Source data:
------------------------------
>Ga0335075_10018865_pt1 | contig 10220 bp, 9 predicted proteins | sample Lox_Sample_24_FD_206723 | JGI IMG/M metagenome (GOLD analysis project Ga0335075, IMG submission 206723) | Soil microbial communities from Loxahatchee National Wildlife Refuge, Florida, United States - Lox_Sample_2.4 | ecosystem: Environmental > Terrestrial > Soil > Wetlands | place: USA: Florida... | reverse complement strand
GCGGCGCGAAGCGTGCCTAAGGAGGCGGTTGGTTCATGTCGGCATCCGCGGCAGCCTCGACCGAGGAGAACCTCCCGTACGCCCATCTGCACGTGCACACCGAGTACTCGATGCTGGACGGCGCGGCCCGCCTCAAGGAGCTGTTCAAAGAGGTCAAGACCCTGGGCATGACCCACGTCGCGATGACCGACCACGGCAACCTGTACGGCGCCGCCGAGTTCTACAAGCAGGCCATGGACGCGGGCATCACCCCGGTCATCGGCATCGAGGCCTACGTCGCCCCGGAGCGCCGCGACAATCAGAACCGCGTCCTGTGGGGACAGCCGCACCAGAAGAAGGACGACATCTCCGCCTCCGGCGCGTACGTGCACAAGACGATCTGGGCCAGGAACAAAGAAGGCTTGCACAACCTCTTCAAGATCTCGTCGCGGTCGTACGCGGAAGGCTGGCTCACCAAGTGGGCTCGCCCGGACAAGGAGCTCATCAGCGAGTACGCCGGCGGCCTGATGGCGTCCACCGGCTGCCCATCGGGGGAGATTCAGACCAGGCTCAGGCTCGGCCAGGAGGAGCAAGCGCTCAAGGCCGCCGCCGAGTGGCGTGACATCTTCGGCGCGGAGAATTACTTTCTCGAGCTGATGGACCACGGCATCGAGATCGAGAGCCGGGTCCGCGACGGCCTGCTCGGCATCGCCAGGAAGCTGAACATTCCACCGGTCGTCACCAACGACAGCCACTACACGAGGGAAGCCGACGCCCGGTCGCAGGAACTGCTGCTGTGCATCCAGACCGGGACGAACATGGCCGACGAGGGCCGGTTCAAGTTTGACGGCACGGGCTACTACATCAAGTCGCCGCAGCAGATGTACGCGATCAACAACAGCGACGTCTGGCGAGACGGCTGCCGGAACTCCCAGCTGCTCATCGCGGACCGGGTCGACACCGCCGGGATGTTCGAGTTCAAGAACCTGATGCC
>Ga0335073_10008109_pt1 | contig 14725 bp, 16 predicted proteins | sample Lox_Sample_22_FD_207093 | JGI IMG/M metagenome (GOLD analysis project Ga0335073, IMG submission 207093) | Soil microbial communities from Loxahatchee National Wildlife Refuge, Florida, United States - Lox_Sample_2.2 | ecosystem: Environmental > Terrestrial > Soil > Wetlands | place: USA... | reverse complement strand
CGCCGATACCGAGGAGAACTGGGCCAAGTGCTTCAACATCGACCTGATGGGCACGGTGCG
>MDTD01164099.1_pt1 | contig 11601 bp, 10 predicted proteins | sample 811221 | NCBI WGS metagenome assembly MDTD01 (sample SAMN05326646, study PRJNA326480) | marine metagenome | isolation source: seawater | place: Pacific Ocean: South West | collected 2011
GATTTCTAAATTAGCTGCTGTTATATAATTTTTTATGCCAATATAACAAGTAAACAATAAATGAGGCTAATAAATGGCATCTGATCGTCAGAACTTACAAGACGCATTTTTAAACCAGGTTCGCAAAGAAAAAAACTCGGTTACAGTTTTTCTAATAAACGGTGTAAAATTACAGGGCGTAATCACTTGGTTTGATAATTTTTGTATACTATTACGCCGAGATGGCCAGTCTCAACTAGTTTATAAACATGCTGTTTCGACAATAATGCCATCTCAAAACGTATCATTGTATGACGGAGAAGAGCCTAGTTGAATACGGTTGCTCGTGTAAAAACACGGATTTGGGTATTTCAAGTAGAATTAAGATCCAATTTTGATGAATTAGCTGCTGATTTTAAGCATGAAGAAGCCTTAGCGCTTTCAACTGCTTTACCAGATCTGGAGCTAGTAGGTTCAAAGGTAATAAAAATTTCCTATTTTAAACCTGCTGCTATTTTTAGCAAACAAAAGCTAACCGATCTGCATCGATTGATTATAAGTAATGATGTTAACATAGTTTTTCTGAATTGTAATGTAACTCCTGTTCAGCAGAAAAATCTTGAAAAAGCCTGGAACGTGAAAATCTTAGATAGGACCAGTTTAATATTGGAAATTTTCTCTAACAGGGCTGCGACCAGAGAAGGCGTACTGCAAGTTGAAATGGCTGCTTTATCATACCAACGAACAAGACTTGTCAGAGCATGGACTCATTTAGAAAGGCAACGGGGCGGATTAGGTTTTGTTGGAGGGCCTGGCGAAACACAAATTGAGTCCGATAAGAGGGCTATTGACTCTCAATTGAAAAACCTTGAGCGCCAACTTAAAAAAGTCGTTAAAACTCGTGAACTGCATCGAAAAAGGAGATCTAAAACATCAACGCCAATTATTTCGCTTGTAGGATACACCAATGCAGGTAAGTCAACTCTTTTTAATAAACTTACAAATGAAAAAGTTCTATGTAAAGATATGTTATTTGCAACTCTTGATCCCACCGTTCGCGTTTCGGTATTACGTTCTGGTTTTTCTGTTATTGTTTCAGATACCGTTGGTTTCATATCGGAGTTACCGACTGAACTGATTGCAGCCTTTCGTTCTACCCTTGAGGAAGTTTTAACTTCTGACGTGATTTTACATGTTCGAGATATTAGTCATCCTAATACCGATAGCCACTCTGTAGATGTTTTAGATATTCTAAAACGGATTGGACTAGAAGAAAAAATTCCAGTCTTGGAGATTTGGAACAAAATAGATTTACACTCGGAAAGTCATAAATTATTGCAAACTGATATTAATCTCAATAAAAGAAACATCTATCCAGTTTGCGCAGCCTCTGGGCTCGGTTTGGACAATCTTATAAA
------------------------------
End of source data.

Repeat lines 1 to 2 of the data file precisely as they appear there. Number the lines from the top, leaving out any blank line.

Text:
>Ga0335075_10018865_pt1 | contig 10220 bp, 9 predicted proteins | sample Lox_Sample_24_FD_206723 | JGI IMG/M metagenome (GOLD analysis project Ga0335075, IMG submission 206723) | Soil microbial communities from Loxahatchee National Wildlife Refuge, Florida, United States - Lox_Sample_2.4 | ecosystem: Environmental > Terrestrial > Soil > Wetlands | place: USA: Florida... | reverse complement strand
GCGGCGCGAAGCGTGCCTAAGGAGGCGGTTGGTTCATGTCGGCATCCGCGGCAGCCTCGACCGAGGAGAACCTCCCGTACGCCCATCTGCACGTGCACACCGAGTACTCGATGCTGGACGGCGCGGCCCGCCTCAAGGAGCTGTTCAAAGAGGTCAAGACCCTGGGCATGACCCACGTCGCGATGACCGACCACGGCAACCTGTACGGCGCCGCCGAGTTCTACAAGCAGGCCATGGACGCGGGCATCACCCCGGTCATCGGCATCGAGGCCTACGTCGCCCCGGAGCGCCGCGACAATCAGAACCGCGTCCTGTGGGGACAGCCGCACCAGAAGAAGGACGACATCTCCGCCTCCGGCGCGTACGTGCACAAGACGATCTGGGCCAGGAACAAAGAAGGCTTGCACAACCTCTTCAAGATCTCGTCGCGGTCGTACGCGGAAGGCTGGCTCACCAAGTGGGCTCGCCCGGACAAGGAGCTCATCAGCGAGTACGCCGGCGGCCTGATGGCGTCCACCGGCTGCCCATCGGGGGAGATTCAGACCAGGCTCAGGCTCGGCCAGGAGGAGCAAGCGCTCAAGGCCGCCGCCGAGTGGCGTGACATCTTCGGCGCGGAGAATTACTTTCTCGAGCTGATGGACCACGGCATCGAGATCGAGAGCCGGGTCCGCGACGGCCTGCTCGGCATCGCCAGGAAGCTGAACATTCCACCGGTCGTCACCAACGACAGCCACTACACGAGGGAAGCCGACGCCCGGTCGCAGGAACTGCTGCTGTGCATCCAGACCGGGACGAACATGGCCGACGAGGGCCGGTTCAAGTTTGACGGCACGGGCTACTACATCAAGTCGCCGCAGCAGATGTACGCGATCAACAACAGCGACGTCTGGCGAGACGGCTGCCGGAACTCCCAGCTGCTCATCGCGGACCGGGTCGACACCGCCGGGATGTTCGAGTTCAAGAACCTGATGCC